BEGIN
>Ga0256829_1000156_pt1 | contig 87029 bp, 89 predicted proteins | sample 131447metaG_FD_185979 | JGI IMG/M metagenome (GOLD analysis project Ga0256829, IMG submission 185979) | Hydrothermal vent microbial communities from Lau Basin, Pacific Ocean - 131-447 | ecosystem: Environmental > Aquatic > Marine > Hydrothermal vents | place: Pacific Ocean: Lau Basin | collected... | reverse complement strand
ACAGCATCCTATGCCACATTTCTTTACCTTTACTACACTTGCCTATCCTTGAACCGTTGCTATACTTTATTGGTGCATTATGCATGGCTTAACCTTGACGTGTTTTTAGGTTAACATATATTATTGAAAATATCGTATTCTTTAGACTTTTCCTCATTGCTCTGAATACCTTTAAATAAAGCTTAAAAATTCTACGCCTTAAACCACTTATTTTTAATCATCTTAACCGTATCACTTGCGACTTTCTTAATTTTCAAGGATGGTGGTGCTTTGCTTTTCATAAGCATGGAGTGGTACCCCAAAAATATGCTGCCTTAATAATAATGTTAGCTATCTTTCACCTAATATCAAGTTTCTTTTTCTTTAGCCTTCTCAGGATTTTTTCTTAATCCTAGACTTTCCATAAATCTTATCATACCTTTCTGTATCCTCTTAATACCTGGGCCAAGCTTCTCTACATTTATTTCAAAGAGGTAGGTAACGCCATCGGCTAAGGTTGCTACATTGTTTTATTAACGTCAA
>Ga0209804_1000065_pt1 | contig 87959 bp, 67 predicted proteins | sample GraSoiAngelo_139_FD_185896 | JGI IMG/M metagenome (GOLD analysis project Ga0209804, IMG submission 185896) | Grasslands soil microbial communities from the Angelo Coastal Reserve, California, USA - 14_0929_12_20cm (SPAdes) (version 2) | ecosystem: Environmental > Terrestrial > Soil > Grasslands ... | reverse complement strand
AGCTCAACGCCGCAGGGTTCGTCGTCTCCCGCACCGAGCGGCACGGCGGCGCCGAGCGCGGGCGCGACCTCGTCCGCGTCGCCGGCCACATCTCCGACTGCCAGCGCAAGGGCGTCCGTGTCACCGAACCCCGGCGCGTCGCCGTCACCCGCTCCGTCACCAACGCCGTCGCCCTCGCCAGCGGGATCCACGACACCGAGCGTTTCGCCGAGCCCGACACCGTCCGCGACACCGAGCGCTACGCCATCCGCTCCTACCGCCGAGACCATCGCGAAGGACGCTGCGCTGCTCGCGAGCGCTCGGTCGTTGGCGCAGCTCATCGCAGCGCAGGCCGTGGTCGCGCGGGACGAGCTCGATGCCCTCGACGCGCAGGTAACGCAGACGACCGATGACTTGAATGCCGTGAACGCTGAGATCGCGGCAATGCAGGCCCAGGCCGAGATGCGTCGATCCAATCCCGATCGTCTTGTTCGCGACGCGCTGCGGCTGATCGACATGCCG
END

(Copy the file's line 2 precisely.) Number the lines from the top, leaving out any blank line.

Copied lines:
ACAGCATCCTATGCCACATTTCTTTACCTTTACTACACTTGCCTATCCTTGAACCGTTGCTATACTTTATTGGTGCATTATGCATGGCTTAACCTTGACGTGTTTTTAGGTTAACATATATTATTGAAAATATCGTATTCTTTAGACTTTTCCTCATTGCTCTGAATACCTTTAAATAAAGCTTAAAAATTCTACGCCTTAAACCACTTATTTTTAATCATCTTAACCGTATCACTTGCGACTTTCTTAATTTTCAAGGATGGTGGTGCTTTGCTTTTCATAAGCATGGAGTGGTACCCCAAAAATATGCTGCCTTAATAATAATGTTAGCTATCTTTCACCTAATATCAAGTTTCTTTTTCTTTAGCCTTCTCAGGATTTTTTCTTAATCCTAGACTTTCCATAAATCTTATCATACCTTTCTGTATCCTCTTAATACCTGGGCCAAGCTTCTCTACATTTATTTCAAAGAGGTAGGTAACGCCATCGGCTAAGGTTGCTACATTGTTTTATTAACGTCAA